I once read that Michele Obama insisted Medicare require doctors to ask their patients if they are depressed. Whether that’s true or not, my doctor recently asked me the question in three different ways.
“Are you depressed?”
“No.” I wasn’t at that moment.
“Are you sleeping?”
“Are you socializing?”
Socializing is not a word I use. I join friends for choir practice, writing classes and lunch, but I rarely go out at night except to public meetings and author talks, not exactly social. And I’d always rather be in bed.
Ok. I socialize. I just don’t want to socialize since I am, well, depressed. There’s a web dangling overhead that periodically ensnares me. I have to shake its silky mess from my psyche before the new normal sticks me with its venom.
I asked the doctor if a lot of people are depressed.
“Everyone I see. Everyone my colleagues see,” she answered. “Careful you don’t look to yourself for a reason for your depression,“ she said. “The reason is trumpism.”
Choir director Jonathan Miller never utters a word about politics. But I can tell he’s picked up the scent of this national stink by the songs he picks for our choir. Our song index for the spring concert includes Waitin’ for the Light to Shine, What a Wonderful World, The Storm Is Passing Over, Bridge Over Troubled Water and How Can I Keep from Singing?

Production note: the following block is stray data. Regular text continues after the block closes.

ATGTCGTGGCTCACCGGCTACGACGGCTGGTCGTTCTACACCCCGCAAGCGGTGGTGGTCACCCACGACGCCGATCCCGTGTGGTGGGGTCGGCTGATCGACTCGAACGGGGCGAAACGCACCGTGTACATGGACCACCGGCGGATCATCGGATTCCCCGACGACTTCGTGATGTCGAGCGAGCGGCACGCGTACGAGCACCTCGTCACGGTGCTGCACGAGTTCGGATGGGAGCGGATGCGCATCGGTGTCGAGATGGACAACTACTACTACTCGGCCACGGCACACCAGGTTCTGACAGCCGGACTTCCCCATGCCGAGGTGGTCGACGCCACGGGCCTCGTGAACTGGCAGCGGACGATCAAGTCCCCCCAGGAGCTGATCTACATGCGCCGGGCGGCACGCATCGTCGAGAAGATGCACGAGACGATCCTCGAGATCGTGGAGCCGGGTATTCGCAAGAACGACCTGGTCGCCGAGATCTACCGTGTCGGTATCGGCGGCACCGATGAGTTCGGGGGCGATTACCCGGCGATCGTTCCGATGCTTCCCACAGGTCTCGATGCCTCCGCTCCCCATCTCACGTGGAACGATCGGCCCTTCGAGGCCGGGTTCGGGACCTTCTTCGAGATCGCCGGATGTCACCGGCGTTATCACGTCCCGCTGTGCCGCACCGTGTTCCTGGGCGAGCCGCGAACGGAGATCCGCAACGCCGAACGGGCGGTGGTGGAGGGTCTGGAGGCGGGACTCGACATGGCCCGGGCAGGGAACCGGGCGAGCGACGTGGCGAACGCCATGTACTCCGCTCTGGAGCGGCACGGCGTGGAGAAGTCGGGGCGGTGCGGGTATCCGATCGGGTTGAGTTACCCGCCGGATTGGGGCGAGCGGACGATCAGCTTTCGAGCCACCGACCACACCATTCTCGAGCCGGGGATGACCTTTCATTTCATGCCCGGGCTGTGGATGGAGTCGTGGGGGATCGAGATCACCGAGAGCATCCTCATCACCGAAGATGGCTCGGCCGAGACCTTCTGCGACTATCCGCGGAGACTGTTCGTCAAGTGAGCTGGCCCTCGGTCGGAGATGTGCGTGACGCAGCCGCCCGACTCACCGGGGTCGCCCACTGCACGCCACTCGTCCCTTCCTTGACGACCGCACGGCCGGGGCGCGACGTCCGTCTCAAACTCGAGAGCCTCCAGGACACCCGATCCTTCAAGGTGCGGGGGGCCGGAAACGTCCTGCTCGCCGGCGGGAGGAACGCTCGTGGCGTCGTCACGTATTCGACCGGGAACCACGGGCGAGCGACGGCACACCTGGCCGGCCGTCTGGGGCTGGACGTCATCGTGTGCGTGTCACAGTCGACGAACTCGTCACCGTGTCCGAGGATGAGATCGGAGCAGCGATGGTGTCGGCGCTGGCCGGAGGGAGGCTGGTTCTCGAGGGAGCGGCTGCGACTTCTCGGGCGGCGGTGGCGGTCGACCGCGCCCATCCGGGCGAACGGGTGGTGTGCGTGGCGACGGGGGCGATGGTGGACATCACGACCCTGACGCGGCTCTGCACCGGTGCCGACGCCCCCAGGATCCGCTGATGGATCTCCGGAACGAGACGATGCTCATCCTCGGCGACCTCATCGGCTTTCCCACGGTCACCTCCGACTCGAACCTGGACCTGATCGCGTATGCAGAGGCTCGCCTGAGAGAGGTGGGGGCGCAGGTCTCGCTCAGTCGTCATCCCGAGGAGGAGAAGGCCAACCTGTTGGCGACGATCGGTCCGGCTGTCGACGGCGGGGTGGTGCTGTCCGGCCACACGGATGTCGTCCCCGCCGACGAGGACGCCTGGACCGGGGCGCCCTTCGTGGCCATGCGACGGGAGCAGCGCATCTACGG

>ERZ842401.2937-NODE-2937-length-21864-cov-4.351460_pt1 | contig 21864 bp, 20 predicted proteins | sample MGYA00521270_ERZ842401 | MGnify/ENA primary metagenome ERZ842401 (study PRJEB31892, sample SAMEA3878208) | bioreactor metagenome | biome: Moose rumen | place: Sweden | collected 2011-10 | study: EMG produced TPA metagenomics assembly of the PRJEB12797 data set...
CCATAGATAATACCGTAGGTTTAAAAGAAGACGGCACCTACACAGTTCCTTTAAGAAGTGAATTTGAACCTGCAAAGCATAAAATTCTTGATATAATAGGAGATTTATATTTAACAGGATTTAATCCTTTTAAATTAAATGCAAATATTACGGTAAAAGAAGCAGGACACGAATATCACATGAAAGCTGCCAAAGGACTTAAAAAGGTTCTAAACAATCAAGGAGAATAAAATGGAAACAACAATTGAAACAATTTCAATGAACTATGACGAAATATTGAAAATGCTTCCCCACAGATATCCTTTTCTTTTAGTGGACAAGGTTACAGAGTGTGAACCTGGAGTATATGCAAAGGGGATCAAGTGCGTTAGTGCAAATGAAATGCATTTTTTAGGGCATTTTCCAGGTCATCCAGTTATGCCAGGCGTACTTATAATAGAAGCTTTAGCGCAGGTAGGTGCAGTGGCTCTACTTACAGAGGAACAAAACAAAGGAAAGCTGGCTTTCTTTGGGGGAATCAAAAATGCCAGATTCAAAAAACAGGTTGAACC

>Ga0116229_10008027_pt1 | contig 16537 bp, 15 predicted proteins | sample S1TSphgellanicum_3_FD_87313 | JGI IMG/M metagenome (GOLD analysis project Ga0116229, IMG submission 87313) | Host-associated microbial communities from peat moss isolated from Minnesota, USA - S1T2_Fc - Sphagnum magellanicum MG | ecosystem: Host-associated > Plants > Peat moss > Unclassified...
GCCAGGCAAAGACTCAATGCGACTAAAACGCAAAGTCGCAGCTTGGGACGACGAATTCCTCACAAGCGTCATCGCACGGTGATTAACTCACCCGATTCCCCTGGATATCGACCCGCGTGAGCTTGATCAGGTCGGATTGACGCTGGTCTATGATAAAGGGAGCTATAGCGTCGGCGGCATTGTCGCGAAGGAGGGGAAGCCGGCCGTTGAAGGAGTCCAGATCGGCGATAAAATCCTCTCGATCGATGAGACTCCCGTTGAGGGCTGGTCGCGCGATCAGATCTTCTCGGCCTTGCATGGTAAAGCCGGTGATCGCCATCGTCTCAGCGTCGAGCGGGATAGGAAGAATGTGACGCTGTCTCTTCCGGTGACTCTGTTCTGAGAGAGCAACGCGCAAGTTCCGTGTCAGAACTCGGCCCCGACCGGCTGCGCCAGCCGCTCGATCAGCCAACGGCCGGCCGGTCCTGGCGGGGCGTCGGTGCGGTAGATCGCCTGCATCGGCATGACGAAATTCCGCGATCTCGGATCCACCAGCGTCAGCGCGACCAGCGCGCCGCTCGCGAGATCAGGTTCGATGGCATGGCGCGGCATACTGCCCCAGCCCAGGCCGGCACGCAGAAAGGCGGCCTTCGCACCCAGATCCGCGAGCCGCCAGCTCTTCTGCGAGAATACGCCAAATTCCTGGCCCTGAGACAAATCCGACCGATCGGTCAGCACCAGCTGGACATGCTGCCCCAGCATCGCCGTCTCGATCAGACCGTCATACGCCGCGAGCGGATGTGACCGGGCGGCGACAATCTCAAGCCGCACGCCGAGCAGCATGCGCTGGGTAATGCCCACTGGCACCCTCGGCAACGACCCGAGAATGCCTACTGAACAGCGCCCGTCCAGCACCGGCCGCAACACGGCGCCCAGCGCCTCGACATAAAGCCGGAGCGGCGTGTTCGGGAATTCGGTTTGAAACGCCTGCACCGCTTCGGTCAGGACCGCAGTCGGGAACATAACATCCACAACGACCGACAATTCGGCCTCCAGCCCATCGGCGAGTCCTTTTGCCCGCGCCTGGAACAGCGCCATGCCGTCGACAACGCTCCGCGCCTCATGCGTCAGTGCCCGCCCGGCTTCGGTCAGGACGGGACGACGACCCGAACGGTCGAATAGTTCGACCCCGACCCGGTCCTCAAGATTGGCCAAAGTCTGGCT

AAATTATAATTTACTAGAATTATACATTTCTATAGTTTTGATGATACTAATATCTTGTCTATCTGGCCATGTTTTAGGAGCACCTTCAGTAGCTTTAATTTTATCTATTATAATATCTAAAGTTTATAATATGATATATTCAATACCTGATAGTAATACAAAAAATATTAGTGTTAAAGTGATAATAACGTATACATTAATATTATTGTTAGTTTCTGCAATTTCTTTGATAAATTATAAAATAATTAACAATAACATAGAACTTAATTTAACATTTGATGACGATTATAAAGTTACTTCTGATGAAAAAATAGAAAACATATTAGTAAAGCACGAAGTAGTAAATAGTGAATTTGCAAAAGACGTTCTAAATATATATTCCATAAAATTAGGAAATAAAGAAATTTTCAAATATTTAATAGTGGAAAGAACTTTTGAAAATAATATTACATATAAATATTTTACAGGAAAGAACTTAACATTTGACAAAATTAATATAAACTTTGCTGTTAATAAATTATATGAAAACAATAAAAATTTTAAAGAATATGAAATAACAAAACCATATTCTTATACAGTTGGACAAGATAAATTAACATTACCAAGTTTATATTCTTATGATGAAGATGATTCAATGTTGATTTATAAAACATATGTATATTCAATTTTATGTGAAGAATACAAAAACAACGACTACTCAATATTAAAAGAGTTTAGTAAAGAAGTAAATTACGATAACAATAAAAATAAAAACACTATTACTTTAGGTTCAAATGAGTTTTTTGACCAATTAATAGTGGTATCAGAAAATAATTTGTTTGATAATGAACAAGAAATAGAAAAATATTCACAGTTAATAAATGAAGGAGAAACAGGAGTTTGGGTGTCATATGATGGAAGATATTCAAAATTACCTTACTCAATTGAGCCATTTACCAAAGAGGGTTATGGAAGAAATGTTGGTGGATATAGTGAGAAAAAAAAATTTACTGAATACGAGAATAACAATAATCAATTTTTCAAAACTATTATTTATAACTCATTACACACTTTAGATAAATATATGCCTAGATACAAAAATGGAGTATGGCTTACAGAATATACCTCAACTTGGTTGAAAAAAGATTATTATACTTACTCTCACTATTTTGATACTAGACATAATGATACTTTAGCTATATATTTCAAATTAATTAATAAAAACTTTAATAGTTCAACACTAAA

Roger Miller of Dang Me fame (and a depressive himself) wrote the score for the Broadway play, Big River, an adaptation of the Adventures of Huckleberry Finn. Huck Finn walks around in the dark singing Waitin’ for the Light to Shine lamenting his circumstances and wishing he could find meaning to his life. When he returns home, his father, a violent drunk, drags him off to the woods and tries to kill him. The poor kid escapes down the Big River, never to return.
This is my fear. I’m afraid a deranged president is attempting to psychologically murder me and there’s no escape. The fear is mutating and causing havoc like the coronavirus. It shape shifts itself into depressed, suspicious, angry, aggressive people. And they’re multiplying. They’re on the bus, at the checkout counter, on the condo board and sitting next to me at the movies. All of America needs to find the escape hatch and flee downriver with Huck Finn.
“How do you feel when you get up in the morning?” The doctor asked.
Hopeless. I need about fifteen minutes of constant prayer to catch the hope I need to get out of bed. It eventually floats through my thoughts in song.
You may think the song How Can I Keep From Singing doesn’t exactly fit into the buck-up category represented in my choir’s repertoire since the lyrics contain words like lamentation, tumult and strife. But Jonathan Miller added his own lyrics describing a choir as a healing balm. My hope is whenever trumpism churns my stomach, I remember to take the cure.
How can I not keep singing?
Sing Along with President Jeb Bartlett: How Can I Keep From Singing